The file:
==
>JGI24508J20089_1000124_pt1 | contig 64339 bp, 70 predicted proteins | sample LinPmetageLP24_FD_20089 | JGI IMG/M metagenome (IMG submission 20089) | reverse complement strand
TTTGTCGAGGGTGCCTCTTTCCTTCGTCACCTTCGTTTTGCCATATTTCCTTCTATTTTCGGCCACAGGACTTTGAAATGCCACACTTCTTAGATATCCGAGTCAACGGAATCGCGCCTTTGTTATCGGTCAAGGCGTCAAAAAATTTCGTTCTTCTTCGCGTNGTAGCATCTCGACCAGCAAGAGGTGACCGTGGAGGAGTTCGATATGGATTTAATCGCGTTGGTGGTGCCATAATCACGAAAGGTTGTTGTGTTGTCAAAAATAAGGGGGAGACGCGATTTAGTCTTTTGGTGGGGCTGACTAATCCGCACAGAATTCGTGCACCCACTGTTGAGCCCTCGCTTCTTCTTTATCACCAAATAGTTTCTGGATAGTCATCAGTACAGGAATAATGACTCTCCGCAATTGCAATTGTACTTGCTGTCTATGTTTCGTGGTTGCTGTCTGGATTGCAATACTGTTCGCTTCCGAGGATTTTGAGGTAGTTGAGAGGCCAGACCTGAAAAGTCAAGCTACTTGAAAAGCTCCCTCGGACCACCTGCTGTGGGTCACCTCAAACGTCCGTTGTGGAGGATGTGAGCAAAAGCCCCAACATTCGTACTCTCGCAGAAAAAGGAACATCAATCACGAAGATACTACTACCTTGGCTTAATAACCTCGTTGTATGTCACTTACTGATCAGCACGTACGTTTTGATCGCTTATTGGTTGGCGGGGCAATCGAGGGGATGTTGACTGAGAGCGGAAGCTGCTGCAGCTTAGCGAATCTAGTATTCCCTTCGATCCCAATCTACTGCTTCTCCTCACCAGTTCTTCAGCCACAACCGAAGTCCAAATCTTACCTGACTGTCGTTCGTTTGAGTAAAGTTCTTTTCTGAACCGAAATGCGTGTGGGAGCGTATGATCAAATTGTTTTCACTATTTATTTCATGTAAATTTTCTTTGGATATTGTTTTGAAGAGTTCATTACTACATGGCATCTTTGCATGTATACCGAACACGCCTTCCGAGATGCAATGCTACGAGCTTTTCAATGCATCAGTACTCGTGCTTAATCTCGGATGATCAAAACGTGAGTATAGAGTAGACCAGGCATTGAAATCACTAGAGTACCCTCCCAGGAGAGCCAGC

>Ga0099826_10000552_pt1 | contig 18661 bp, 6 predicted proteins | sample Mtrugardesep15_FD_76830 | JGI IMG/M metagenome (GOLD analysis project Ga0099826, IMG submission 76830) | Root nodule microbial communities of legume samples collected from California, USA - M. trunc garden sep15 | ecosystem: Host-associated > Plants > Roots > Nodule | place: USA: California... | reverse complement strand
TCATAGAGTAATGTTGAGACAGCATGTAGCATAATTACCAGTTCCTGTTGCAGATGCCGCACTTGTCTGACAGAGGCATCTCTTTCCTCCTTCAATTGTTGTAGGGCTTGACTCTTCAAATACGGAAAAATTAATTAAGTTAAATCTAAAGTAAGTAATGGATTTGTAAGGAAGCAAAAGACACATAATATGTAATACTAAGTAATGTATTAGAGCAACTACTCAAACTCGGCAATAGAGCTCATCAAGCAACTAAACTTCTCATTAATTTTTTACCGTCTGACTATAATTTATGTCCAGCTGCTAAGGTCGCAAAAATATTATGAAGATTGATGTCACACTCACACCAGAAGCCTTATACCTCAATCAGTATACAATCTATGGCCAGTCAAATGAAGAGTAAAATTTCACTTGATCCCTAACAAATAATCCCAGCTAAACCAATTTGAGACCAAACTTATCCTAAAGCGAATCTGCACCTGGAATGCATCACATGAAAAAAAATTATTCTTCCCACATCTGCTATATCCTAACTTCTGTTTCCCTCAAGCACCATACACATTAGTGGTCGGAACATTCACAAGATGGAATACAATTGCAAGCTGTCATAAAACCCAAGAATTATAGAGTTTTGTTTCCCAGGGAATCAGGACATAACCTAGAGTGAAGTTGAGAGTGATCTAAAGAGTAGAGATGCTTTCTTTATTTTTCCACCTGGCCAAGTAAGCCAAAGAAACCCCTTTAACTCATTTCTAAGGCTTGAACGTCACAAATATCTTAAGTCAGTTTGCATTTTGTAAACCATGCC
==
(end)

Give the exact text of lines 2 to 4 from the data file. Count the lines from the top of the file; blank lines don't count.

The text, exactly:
TTTGTCGAGGGTGCCTCTTTCCTTCGTCACCTTCGTTTTGCCATATTTCCTTCTATTTTCGGCCACAGGACTTTGAAATGCCACACTTCTTAGATATCCGAGTCAACGGAATCGCGCCTTTGTTATCGGTCAAGGCGTCAAAAAATTTCGTTCTTCTTCGCGTNGTAGCATCTCGACCAGCAAGAGGTGACCGTGGAGGAGTTCGATATGGATTTAATCGCGTTGGTGGTGCCATAATCACGAAAGGTTGTTGTGTTGTCAAAAATAAGGGGGAGACGCGATTTAGTCTTTTGGTGGGGCTGACTAATCCGCACAGAATTCGTGCACCCACTGTTGAGCCCTCGCTTCTTCTTTATCACCAAATAGTTTCTGGATAGTCATCAGTACAGGAATAATGACTCTCCGCAATTGCAATTGTACTTGCTGTCTATGTTTCGTGGTTGCTGTCTGGATTGCAATACTGTTCGCTTCCGAGGATTTTGAGGTAGTTGAGAGGCCAGACCTGAAAAGTCAAGCTACTTGAAAAGCTCCCTCGGACCACCTGCTGTGGGTCACCTCAAACGTCCGTTGTGGAGGATGTGAGCAAAAGCCCCAACATTCGTACTCTCGCAGAAAAAGGAACATCAATCACGAAGATACTACTACCTTGGCTTAATAACCTCGTTGTATGTCACTTACTGATCAGCACGTACGTTTTGATCGCTTATTGGTTGGCGGGGCAATCGAGGGGATGTTGACTGAGAGCGGAAGCTGCTGCAGCTTAGCGAATCTAGTATTCCCTTCGATCCCAATCTACTGCTTCTCCTCACCAGTTCTTCAGCCACAACCGAAGTCCAAATCTTACCTGACTGTCGTTCGTTTGAGTAAAGTTCTTTTCTGAACCGAAATGCGTGTGGGAGCGTATGATCAAATTGTTTTCACTATTTATTTCATGTAAATTTTCTTTGGATATTGTTTTGAAGAGTTCATTACTACATGGCATCTTTGCATGTATACCGAACACGCCTTCCGAGATGCAATGCTACGAGCTTTTCAATGCATCAGTACTCGTGCTTAATCTCGGATGATCAAAACGTGAGTATAGAGTAGACCAGGCATTGAAATCACTAGAGTACCCTCCCAGGAGAGCCAGC

>Ga0099826_10000552_pt1 | contig 18661 bp, 6 predicted proteins | sample Mtrugardesep15_FD_76830 | JGI IMG/M metagenome (GOLD analysis project Ga0099826, IMG submission 76830) | Root nodule microbial communities of legume samples collected from California, USA - M. trunc garden sep15 | ecosystem: Host-associated > Plants > Roots > Nodule | place: USA: California... | reverse complement strand
TCATAGAGTAATGTTGAGACAGCATGTAGCATAATTACCAGTTCCTGTTGCAGATGCCGCACTTGTCTGACAGAGGCATCTCTTTCCTCCTTCAATTGTTGTAGGGCTTGACTCTTCAAATACGGAAAAATTAATTAAGTTAAATCTAAAGTAAGTAATGGATTTGTAAGGAAGCAAAAGACACATAATATGTAATACTAAGTAATGTATTAGAGCAACTACTCAAACTCGGCAATAGAGCTCATCAAGCAACTAAACTTCTCATTAATTTTTTACCGTCTGACTATAATTTATGTCCAGCTGCTAAGGTCGCAAAAATATTATGAAGATTGATGTCACACTCACACCAGAAGCCTTATACCTCAATCAGTATACAATCTATGGCCAGTCAAATGAAGAGTAAAATTTCACTTGATCCCTAACAAATAATCCCAGCTAAACCAATTTGAGACCAAACTTATCCTAAAGCGAATCTGCACCTGGAATGCATCACATGAAAAAAAATTATTCTTCCCACATCTGCTATATCCTAACTTCTGTTTCCCTCAAGCACCATACACATTAGTGGTCGGAACATTCACAAGATGGAATACAATTGCAAGCTGTCATAAAACCCAAGAATTATAGAGTTTTGTTTCCCAGGGAATCAGGACATAACCTAGAGTGAAGTTGAGAGTGATCTAAAGAGTAGAGATGCTTTCTTTATTTTTCCACCTGGCCAAGTAAGCCAAAGAAACCCCTTTAACTCATTTCTAAGGCTTGAACGTCACAAATATCTTAAGTCAGTTTGCATTTTGTAAACCATGCC